Writer: DAVID WALLACE // Photographer: ANDREW D. BROSIG // Jan/Feb 2016
Who is your favorite comedy team? Do comedy teams still exist? Back when I was growing up, I loved Abbott and Costello, Dean Martin and Jerry Lewis and even Lucy and Ethel.
My parents grew up enjoying the antics of the Marx Brothers and Laurel and Hardy. It seems like many great yesteryear comedy acts have been forgotten.
However, The Three Stooges have remained in the public consciousness all of these years. Their career started in 1920s vaudeville and continued through the ’60s as one of the best “slap stick” acts in the world.
They starred in many black-and-white short films and full-length motion pictures. I think much of their success can be attributed to the sound effects of face slapping, hair pulling and eyeball gouging with two fingers. It is very difficult to watch their antics without laughing.
The inspiration for this project comes from a Three Stooges short film in which Moe, Larry and Curly are carpenters (not very good ones, of course). After being chased from their shop by nefarious hoodlums, they escape by hiding in a dress shop. It turns out that the fashion designer in the business is lacking inspiration for new designs.
The boys claim to be dress designers and are put to work making outfits for the attractive models. That’s another thing I like about The Stooges, as dumb and ugly as they were, they always managed to get the best looking women. It gives me hope!
You only can imagine the results of their carpenter dresses. The beautiful girls hit the runway wearing outfits that look more like furniture than dresses. One girl wears a pyramid shaped chest of drawers complete with a hair brush and hand mirror in the top drawer of her bustier top. How convenient! Other models sport head dresses fashioned from lamps.
As crazy as the dresses look, the boys are praised for their innovative designs and become a huge success. This must be where “haughty couture” began.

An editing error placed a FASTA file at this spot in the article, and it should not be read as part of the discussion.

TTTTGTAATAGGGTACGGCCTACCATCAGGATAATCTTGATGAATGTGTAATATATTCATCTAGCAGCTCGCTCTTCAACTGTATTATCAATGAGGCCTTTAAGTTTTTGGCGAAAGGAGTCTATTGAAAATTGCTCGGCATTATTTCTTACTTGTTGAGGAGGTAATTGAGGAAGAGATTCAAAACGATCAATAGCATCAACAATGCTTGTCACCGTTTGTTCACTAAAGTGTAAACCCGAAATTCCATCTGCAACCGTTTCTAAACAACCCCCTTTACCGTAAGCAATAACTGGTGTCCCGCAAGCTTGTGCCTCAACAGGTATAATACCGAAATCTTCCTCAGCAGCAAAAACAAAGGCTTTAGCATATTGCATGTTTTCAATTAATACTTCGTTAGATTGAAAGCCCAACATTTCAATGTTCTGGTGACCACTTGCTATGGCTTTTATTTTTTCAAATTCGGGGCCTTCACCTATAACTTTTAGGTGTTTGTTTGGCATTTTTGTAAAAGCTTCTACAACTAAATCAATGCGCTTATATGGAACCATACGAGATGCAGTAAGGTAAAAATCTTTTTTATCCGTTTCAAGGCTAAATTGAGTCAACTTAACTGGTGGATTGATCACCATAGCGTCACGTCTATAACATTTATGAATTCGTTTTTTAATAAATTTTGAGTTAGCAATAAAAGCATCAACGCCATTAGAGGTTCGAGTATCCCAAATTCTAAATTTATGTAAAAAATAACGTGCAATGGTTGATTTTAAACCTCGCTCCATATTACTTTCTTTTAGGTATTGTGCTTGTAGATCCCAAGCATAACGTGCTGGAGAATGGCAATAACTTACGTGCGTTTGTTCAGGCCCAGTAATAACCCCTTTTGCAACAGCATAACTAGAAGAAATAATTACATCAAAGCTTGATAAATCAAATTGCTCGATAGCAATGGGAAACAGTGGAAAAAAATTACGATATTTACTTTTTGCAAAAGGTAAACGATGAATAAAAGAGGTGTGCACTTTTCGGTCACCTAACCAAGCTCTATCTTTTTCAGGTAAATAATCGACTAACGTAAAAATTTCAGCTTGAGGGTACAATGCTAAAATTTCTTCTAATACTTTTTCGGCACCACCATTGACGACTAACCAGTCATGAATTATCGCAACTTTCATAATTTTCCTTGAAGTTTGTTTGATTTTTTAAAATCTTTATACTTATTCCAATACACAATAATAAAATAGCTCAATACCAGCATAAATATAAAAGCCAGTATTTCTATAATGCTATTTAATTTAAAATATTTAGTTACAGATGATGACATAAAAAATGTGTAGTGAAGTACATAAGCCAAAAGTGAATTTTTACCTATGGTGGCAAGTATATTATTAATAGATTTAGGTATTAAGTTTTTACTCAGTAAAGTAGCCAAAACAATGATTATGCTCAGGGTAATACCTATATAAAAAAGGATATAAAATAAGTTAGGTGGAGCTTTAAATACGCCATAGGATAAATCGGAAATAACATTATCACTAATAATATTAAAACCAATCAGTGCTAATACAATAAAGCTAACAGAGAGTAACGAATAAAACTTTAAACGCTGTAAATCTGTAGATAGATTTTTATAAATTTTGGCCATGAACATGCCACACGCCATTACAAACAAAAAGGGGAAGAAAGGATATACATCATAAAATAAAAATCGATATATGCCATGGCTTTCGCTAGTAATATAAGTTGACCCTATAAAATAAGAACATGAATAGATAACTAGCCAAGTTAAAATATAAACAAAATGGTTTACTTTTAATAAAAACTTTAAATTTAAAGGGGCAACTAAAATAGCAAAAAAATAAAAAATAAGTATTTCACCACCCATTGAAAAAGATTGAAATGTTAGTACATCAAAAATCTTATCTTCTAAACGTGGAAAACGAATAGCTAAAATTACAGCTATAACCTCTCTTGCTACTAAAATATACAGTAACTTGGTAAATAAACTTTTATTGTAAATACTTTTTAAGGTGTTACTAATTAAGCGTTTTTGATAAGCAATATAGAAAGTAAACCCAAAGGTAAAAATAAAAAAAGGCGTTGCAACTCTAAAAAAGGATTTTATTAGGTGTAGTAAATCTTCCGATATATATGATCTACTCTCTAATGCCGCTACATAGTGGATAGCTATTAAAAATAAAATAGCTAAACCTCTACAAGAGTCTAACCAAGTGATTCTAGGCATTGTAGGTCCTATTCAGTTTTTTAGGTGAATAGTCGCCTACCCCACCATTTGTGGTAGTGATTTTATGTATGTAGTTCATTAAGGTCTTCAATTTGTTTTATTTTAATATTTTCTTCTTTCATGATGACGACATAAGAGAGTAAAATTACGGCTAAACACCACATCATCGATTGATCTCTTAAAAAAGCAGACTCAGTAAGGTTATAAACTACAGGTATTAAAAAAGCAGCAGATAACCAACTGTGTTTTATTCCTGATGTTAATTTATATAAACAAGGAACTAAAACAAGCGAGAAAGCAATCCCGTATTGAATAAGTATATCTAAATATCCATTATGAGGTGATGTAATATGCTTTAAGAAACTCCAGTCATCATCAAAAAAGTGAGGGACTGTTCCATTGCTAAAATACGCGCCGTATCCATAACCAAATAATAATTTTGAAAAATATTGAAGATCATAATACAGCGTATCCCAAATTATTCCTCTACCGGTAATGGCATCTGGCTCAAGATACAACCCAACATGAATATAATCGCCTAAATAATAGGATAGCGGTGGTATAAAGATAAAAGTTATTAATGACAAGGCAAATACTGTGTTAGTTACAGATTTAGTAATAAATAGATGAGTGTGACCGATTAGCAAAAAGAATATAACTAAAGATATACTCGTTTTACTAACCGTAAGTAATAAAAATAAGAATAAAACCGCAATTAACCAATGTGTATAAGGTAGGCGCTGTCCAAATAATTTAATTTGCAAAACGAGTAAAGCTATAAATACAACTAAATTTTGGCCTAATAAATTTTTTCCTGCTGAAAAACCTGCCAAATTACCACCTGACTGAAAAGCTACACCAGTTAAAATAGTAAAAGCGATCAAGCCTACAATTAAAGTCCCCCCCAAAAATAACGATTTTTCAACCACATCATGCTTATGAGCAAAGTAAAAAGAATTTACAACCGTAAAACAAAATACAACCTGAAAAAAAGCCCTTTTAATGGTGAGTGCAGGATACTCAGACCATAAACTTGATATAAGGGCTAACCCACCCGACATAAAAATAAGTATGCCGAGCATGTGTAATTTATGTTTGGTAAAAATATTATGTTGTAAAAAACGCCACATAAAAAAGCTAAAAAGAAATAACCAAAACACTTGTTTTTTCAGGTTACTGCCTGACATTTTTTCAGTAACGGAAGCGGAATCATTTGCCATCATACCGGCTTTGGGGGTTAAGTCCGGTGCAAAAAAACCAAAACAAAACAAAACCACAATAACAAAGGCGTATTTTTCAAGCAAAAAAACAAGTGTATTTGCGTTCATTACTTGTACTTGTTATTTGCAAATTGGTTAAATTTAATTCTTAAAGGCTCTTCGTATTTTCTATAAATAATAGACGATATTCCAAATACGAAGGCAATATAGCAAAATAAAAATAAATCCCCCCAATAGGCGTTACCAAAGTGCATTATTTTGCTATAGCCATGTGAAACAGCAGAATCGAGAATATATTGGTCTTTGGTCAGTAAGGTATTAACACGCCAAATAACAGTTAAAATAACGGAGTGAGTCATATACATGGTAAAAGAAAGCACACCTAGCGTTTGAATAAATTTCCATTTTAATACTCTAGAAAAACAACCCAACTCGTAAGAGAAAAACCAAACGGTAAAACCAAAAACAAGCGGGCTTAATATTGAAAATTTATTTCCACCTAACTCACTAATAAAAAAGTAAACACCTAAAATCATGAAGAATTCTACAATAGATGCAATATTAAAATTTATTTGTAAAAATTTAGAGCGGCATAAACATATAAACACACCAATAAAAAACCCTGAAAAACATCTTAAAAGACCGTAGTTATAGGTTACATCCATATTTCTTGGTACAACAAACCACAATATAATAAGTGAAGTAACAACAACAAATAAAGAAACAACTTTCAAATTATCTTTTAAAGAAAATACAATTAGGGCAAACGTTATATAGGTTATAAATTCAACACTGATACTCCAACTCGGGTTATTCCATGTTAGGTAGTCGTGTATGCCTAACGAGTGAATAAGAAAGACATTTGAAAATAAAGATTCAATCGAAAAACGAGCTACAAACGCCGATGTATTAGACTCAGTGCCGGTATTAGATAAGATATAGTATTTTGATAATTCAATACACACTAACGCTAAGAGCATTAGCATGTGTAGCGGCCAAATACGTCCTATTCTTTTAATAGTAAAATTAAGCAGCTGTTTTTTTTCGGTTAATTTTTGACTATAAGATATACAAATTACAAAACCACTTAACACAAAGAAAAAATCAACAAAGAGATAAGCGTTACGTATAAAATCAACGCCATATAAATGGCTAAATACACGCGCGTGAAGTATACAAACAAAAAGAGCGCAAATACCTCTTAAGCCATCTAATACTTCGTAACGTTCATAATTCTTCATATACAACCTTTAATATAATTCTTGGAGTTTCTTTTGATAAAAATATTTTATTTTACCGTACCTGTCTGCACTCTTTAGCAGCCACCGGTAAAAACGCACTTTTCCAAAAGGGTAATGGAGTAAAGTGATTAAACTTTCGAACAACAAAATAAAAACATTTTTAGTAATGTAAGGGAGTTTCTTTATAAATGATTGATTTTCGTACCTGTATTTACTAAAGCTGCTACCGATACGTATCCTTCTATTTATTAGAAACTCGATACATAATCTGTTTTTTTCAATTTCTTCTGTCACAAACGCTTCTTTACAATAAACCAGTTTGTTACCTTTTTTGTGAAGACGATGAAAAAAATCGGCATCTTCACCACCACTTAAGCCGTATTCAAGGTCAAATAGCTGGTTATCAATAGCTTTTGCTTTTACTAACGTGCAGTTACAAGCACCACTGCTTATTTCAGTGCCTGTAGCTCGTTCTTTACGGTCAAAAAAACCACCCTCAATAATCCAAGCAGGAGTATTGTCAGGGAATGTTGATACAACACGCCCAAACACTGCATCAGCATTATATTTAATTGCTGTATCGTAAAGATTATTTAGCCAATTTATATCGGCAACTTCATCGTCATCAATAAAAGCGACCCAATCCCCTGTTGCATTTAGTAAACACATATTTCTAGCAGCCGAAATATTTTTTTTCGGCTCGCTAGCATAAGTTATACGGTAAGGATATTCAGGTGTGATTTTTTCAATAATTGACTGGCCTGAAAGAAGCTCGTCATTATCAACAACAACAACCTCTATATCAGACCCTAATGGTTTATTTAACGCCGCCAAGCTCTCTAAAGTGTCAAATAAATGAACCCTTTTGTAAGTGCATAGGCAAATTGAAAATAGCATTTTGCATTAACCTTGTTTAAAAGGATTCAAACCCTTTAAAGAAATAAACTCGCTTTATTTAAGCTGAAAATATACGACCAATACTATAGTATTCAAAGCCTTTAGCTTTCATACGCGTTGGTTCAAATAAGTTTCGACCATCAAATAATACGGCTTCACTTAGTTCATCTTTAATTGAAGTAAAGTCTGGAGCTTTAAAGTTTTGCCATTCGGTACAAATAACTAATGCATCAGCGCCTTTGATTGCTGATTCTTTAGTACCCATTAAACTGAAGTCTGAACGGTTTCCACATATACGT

Today, fantasy furniture is the design equivalent of The Three Stooges’ haughty couture. It’s not traditional, modern or any one particular style. It can be anything and bit of everything. Fantasy furniture always has unexpected elements – be it an unusual shape, weird legs or an outrageous color. It can look like something out of a Tim Burton film.
With fantasy furniture, anything goes!
For this issue, I duplicated a console table I saw in a catalog that cost $1,500 and added fantasy furniture touches. When placed behind a sofa, a console table can serve as an entry table. Because they are narrow, console tables work well in a hallway because they do not block the flow of traffic. When placed in the middle of a room, they can be used to divide a space.
This table started out as a pedestal box that I turned on its side. An inexpensive bookcase also can be used.
A console table typically stands about 30 inches tall. The box I used was 24 inches tall so it needed legs that were 6 or 7 inches tall. Furniture legs can be purchased but I took a deck post made of yellow pine and cut it down to the size I needed.
To create a decorative base for the table to sit on, I cut a piece of pine wood the same size as the bottom of the box, added base trim and mitered the corners. I then evenly spaced eight deck post legs on the board and attached them using wood glue and wood screws.
This formed a short eight-legged base on which the table formed by the box rests. My table has the cubic look of modernism. I added an old ornate oval picture frame to the front of the box to juxtapose the style. I painted the piece mustard yellow and sealed it with a Polycrylic water-based finish often used on boats to protect it from water rings and spills. I finished it with a clear satin finish. A gloss works just as well.
I’m thinking about making more basic tables like this one. I can add something different to make each unique. You might even see me at a flea market selling my fantasy furniture.
As Curly Joe would say, “Oh, wise guy, nyuk, nyuk, nyuk!”